Field Trips: I went to Canada twice this year, once with two members of the Ohio Survey, to see a Mount Simon equivalent in eastern Ontario, made many local trips for landslides and am making a collection of photographs – all located by GPS – of the watershed of the Little Miami River. I have learned much local geology from this hobby project. International Trips: I went to Brasil in late summer 2011 and visited two universities and PETROBRAS. q

Agency across the street, and we are now working together on a project studying East Fork Lake near Cincinnati. My very first graduate student, Todd Longbottom, successfully defended his thesis in June, hopefully to be followed soon by his lab-mates Rebecca Smolenski and Andrew Schneider (co-advised with David Nash). I also had four undergraduate students working in the lab with me this past year, and they all successfully presented their research in June at the university’s undergraduate research conference. I’m very proud to be associated with such a wonderful group of colleagues and students here in Cincinnati. q

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C arlton B rett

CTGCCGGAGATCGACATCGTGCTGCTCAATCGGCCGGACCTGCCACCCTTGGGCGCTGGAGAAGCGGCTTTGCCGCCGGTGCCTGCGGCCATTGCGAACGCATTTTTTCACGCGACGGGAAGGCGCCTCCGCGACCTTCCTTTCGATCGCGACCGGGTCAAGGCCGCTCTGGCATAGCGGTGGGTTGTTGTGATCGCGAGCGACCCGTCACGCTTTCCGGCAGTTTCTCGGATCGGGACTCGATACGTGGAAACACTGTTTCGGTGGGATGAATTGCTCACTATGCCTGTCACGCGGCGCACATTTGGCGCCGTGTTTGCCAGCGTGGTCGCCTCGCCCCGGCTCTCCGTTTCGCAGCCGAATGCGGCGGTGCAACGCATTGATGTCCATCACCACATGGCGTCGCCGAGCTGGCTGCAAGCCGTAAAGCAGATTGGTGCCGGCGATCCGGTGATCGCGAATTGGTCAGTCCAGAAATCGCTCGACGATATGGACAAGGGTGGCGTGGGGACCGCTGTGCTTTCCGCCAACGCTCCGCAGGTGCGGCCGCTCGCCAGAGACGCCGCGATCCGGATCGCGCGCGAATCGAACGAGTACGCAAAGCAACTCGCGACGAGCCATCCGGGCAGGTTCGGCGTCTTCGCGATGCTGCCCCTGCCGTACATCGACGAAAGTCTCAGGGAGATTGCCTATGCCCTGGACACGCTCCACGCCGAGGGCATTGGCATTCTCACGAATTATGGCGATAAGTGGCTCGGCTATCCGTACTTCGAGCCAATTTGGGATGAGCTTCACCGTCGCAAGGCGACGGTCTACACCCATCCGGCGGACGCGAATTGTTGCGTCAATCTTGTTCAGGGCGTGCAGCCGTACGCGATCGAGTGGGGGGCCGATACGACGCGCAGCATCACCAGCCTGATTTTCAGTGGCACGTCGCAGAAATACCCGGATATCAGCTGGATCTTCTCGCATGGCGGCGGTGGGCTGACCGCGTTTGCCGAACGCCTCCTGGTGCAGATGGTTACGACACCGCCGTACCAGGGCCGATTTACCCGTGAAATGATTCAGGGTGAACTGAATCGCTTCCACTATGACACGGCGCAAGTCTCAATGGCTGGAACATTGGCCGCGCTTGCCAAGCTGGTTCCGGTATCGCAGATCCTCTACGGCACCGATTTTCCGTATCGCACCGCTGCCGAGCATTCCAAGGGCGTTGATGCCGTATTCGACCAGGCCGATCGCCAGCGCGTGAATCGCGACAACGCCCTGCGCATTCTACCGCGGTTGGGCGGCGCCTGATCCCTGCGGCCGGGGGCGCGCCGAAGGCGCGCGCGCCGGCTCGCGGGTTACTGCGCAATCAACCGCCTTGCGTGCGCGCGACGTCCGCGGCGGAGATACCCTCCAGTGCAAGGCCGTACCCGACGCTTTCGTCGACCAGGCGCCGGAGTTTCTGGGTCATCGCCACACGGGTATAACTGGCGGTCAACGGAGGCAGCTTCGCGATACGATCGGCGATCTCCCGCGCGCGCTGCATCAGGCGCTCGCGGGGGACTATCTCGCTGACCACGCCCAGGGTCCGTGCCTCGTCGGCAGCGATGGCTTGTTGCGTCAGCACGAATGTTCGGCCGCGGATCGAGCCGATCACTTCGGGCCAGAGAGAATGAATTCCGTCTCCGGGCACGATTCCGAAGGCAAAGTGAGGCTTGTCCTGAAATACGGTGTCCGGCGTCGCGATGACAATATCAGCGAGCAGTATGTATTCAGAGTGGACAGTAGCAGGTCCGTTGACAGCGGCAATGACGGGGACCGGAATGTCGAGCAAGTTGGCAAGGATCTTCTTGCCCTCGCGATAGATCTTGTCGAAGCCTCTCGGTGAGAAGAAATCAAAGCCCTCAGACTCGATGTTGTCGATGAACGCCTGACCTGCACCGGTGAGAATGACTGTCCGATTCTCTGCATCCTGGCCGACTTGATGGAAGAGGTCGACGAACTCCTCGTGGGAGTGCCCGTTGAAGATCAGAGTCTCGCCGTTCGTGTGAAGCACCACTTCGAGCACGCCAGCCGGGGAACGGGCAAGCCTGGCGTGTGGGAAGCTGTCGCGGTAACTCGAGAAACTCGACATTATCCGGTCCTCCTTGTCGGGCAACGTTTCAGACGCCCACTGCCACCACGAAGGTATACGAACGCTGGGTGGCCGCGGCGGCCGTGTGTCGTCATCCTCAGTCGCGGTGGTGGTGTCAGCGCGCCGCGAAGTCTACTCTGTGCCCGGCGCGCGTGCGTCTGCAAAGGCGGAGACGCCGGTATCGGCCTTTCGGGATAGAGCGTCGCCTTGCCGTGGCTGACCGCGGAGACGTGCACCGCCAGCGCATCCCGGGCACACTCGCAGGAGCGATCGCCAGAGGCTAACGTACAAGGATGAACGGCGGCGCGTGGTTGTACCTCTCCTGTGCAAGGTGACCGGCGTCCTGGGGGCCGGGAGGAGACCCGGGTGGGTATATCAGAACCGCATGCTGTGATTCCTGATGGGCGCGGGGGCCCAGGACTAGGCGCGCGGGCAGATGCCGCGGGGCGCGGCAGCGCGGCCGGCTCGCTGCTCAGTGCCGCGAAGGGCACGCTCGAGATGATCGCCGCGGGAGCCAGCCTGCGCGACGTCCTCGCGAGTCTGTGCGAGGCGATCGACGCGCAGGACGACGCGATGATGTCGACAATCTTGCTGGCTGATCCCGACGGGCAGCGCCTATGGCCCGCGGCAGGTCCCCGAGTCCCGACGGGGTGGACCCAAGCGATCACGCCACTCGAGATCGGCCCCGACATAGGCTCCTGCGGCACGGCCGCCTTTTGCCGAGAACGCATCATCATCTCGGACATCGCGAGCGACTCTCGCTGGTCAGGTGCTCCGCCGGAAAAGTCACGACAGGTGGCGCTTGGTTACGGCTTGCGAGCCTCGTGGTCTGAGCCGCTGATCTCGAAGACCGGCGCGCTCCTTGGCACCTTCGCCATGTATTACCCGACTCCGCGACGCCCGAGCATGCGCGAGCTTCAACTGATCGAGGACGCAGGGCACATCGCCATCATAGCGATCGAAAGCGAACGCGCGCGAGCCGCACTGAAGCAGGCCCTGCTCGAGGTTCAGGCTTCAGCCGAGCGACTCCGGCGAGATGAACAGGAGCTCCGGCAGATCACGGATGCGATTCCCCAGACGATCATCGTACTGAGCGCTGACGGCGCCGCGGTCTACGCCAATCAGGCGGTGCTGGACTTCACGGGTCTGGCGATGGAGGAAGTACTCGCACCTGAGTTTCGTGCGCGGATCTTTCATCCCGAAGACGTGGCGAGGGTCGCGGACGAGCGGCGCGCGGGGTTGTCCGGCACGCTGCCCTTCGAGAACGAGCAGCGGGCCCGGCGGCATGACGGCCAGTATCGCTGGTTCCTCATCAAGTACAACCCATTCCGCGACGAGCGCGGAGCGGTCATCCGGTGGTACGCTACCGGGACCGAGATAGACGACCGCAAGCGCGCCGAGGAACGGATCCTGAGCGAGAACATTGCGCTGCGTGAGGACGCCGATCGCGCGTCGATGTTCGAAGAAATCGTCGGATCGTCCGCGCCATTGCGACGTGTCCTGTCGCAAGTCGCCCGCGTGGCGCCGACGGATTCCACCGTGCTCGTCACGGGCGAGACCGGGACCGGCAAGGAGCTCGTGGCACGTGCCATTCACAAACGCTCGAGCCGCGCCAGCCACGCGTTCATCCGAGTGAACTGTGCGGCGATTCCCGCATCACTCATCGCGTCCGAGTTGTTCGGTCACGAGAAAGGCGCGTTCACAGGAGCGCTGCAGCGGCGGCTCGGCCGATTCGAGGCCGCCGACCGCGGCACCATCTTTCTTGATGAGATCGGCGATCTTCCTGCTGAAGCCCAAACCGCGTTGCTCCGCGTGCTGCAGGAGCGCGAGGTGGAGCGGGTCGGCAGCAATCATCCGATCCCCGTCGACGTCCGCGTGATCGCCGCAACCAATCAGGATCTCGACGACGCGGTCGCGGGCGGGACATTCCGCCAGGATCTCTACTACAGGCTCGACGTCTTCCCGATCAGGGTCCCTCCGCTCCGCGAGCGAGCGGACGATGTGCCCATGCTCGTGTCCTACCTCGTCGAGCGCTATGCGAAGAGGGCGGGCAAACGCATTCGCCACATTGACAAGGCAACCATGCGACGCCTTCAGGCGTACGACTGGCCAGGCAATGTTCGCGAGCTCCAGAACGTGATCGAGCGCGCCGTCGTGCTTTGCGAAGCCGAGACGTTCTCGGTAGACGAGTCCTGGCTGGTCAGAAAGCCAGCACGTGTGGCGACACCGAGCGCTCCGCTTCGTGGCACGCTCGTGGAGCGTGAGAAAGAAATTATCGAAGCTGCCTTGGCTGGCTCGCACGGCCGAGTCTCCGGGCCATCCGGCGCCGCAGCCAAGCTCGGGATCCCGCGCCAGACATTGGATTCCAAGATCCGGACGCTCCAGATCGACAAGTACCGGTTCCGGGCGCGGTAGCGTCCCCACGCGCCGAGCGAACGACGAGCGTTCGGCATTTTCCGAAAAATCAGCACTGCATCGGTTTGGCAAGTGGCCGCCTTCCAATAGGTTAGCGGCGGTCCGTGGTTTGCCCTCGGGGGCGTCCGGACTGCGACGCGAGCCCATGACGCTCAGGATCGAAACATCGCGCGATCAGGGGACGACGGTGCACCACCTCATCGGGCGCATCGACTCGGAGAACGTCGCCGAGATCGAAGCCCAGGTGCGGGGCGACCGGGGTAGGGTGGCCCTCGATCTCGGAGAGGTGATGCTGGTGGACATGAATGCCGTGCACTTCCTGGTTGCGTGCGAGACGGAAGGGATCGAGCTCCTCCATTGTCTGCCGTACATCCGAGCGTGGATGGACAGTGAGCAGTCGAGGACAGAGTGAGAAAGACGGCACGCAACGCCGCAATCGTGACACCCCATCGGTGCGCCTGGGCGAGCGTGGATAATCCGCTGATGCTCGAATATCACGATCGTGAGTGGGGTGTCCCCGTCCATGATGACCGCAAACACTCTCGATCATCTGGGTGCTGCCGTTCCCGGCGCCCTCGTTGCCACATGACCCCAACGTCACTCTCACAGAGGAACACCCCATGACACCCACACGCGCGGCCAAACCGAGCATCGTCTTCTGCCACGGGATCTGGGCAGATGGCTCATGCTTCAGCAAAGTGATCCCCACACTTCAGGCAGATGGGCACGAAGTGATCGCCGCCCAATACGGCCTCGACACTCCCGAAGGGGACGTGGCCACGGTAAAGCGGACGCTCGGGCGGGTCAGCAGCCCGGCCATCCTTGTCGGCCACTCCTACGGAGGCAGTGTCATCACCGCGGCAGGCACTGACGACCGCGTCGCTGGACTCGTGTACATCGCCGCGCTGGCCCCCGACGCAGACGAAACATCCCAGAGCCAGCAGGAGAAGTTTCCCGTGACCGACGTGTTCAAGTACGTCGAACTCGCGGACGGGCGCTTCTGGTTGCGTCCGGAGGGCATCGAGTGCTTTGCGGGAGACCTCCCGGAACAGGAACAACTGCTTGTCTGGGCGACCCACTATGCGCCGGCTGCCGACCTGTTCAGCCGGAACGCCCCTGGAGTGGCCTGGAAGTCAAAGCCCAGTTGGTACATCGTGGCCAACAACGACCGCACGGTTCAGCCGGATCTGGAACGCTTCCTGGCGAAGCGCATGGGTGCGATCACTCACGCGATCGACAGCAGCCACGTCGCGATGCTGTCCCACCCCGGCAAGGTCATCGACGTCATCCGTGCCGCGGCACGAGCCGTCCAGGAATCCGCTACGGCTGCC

Few years have been as wonderfully hectic and exciting for me as 2011, with over 100 days of fieldwork (mostly with students) in 14 states, plus England and Germany. Our two children are on their own for the first time: our daughter Leanne was married on St.Patrick’s Day this year. As a result, Betty Lou travelled with me on some trips. I attended the International Subcommission on Silurian Stratigraphy at Ludlow, England in mid July. I went the field trips in the area of Llandovery, Wales and near Ludlow and Dudley, England and she we had a wonderful time exploring lovely Ludlow. In the last two weeks of July we visited our colleagues in Germany, including our dear friends Dolf and Edith Seilacher and we spent a week at their lovely summer home in the Schwarzwald (Black Forest). In addition, I completed some new field studies in the Devonian of the Eifel region with Eberhard Schindler, Rainer Brocke and others. This will lead to some substantial revisions to the geology in that area. We are completing a series of papers on the sequence stratigraphy and paleoecology of the Middle Devonian of the NE Eifel region, the results of my Humboldt Foundation sponsored research. The last two years I have been busy bringing some projects to culmination and starting new ones (of course) and in 2011 about 20 papers were published, we also got out two edited special on totally different topics in the journal Palaeogeography, Palaeclimatology, Palaeoecology (P-3). First, I edited a special volume on Middle Devonian cycles, climate, and bioevents, in Palaeogeography, Palaeoclimatology, Palaeoecology was officially published early in 2011, including 11 papers by a number of Devonian workers. I also co-edited a second special volume of 10 papers that summarize results of 12 years of The Shelf and Slope Experimental Taphonomy Initiative (SSETI), a large collaborative program headed by former PhD student Karla Parsons Hubbard (Oberlin), Eric Powell (head of Rutgers Shellfish Research Institute) and others which examines potential preservation of shelly fossils in many modern shelf and slope marine environments in the Gulf of Mexico and the Bahamas; SSETI was initiated in 1993. As we approach 2013, we are applying for funding to return to our sites and obtain samples that have remained on the seafloor for 20-years. The longest-running experimental study of taphonomic effects ever attempted. Nonetheless, my primary focus as in all years has been on teaching and I taught or co-taught 7 courses this last year, including two new ones, and spent more than 60 days in the field working with students. As director of undergraduates for our department I have been busy helping to convert our programs from quarters to semesters and we now have nearly 80 majors who need to be nurtured. PhD student Jay Zambito completed his dissertation and received the college’s highest award, the Distinguished Doctoral Dissertation; also two MS students, Nathan Marshall and Tom